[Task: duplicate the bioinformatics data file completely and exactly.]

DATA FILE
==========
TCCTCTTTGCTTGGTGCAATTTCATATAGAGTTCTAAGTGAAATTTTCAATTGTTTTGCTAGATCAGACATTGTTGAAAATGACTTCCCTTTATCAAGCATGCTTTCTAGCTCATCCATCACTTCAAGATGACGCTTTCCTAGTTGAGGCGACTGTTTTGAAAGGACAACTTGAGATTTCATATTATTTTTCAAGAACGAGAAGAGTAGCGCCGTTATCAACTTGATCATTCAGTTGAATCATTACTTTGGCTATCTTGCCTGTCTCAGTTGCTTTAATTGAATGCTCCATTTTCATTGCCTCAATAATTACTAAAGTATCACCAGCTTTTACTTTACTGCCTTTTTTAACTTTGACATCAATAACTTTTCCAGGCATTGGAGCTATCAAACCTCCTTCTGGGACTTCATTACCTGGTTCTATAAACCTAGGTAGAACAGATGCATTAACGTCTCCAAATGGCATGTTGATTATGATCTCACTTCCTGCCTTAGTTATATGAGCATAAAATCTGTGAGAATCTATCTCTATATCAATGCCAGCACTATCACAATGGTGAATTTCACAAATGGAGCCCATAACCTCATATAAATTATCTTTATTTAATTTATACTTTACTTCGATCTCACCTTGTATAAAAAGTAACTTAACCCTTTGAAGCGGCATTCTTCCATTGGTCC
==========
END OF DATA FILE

TCCTCTTTGCTTGGTGCAATTTCATATAGAGTTCTAAGTGAAATTTTCAATTGTTTTGCTAGATCAGACATTGTTGAAAATGACTTCCCTTTATCAAGCATGCTTTCTAGCTCATCCATCACTTCAAGATGACGCTTTCCTAGTTGAGGCGACTGTTTTGAAAGGACAACTTGAGATTTCATATTATTTTTCAAGAACGAGAAGAGTAGCGCCGTTATCAACTTGATCATTCAGTTGAATCATTACTTTGGCTATCTTGCCTGTCTCAGTTGCTTTAATTGAATGCTCCATTTTCATTGCCTCAATAATTACTAAAGTATCACCAGCTTTTACTTTACTGCCTTTTTTAACTTTGACATCAATAACTTTTCCAGGCATTGGAGCTATCAAACCTCCTTCTGGGACTTCATTACCTGGTTCTATAAACCTAGGTAGAACAGATGCATTAACGTCTCCAAATGGCATGTTGATTATGATCTCACTTCCTGCCTTAGTTATATGAGCATAAAATCTGTGAGAATCTATCTCTATATCAATGCCAGCACTATCACAATGGTGAATTTCACAAATGGAGCCCATAACCTCATATAAATTATCTTTATTTAATTTATACTTTACTTCGATCTCACCTTGTATAAAAAGTAACTTAACCCTTTGAAGCGGCATTCTTCCATTGGTCC